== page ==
China's coastal regions, which are responsible for the lion's share of nationwide manufacturing output are struggling on higher raw material and labor costs, a recent phenomenon benefiting the poorer, resource-rich provinces in the hinterland.
Some 37,500 designated industrial firms (each posting at least ¥20 million in annual revenues) in Guangdong, China's largest provincial economy, saw their gross profits edge up just 2.4% to ¥461 billion in 2011, with the average profit margin dropping 0.9 percentage points to 4.8%, statistics show.
Firms engaged in the manufacture of telecommunications products, computers and electronics - an economic pillar in Guangdong - reported ¥69 billion in gross profits last year, down 13.8% from 2010.
The designated industrial firms in Zhejiang province, which has the most dynamic private sector in the country, posted ¥308 billion in gross profits in 2011, up 9.9% from a year earlier; the rate was 15.5 percentage points slower than the national average.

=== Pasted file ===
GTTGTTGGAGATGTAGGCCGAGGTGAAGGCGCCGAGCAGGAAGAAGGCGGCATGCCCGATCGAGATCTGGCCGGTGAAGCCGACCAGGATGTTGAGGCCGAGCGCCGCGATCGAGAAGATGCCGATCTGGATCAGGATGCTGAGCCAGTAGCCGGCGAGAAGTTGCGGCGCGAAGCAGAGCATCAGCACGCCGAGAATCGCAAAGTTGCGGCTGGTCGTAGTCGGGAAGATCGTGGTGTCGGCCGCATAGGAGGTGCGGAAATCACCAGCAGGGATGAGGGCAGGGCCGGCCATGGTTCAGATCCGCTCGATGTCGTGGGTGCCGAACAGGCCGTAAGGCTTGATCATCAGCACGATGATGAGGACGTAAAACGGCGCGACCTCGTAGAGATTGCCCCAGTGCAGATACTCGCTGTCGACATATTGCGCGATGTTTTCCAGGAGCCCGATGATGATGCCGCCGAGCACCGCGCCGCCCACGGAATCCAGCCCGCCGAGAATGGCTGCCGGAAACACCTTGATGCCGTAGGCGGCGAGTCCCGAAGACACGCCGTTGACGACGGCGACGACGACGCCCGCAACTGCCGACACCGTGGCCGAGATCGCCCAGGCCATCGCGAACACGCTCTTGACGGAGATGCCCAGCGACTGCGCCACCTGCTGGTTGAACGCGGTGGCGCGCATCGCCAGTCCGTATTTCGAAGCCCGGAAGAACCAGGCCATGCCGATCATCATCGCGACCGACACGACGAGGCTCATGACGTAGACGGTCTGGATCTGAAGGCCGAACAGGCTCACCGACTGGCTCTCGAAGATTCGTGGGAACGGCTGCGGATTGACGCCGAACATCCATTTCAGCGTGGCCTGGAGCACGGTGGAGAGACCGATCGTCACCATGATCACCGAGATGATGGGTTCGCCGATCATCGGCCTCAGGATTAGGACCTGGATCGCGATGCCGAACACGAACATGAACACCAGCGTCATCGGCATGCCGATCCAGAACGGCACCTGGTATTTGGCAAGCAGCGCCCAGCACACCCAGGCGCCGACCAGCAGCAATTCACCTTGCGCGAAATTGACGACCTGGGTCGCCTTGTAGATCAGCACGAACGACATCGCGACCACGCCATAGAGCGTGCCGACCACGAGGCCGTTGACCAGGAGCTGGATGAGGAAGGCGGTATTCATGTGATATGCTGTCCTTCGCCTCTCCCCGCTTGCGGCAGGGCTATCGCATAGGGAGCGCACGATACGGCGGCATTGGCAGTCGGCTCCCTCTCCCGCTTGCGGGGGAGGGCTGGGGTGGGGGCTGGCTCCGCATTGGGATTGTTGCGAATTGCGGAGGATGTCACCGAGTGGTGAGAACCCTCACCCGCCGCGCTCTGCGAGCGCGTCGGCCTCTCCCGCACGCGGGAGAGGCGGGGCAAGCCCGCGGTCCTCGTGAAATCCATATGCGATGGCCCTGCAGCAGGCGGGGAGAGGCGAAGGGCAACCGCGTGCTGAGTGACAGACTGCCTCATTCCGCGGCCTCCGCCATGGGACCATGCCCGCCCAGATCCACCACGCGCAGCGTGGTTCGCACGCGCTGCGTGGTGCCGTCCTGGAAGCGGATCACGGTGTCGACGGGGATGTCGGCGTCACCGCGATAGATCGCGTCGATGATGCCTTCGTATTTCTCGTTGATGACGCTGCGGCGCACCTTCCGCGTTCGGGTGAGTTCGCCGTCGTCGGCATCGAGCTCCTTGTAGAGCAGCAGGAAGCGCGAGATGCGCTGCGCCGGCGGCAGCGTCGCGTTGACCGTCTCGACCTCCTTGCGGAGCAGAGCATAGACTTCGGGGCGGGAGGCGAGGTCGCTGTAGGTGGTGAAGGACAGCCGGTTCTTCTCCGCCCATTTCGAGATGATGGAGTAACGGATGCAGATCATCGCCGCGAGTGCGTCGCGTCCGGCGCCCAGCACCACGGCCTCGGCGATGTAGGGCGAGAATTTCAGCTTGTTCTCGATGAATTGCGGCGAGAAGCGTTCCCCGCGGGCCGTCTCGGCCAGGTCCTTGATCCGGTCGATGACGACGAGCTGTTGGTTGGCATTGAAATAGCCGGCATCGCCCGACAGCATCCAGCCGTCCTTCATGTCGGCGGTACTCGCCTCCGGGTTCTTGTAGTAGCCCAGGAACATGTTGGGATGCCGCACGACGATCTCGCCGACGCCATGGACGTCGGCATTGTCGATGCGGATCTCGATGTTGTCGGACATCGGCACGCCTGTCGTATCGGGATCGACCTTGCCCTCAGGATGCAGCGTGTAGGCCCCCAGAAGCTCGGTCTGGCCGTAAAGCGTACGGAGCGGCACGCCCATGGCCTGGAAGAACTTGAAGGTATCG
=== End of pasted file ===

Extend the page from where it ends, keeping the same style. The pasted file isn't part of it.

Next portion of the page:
In contrast, Inner Mongolia, Shanxi and Shaanxi provinces, which have traditionally been underdeveloped regions, registered 40%-plus growth in industrial earnings thanks to their local natural bounty.
Between January and November 2011, Shaanxi's industrial profits were up 44.8% to ¥159 billion, Inner Mongolia's were up 41.4% to ¥150 billion and Shanxi's were up 40.4% to ¥120 billion, according to data from the provincial statistics bureaus.
China's industrial earnings rose 25.4% from a year earlier to ¥5.45 trillion in 2011, where growth in earnings from the oil and gas industry were up 44.8% and growth in earnings from nonferrous metal mining were up 53%, figures from the National Bureau of Statistics show.
Upstream resource companies are monopolistic government-run companies that are price setters for resources, while downstream manufacturers have failed to pass on rising expenses amid sagging export orders and fierce competition, Xiamen University professor Ding Changfa argued.
"Energy prices will continue to rise in China," Ding noted. "So the government should keep the manufacturing industry afloat by rolling out more policies, such as reducing funding costs and offering tax breaks."
Spiraling resource prices will exert pressure on manufacturing, and a weaker manufacturing sector will undermine the national economy as a whole and even social stability, Ding cautioned.
$1 = ¥6.3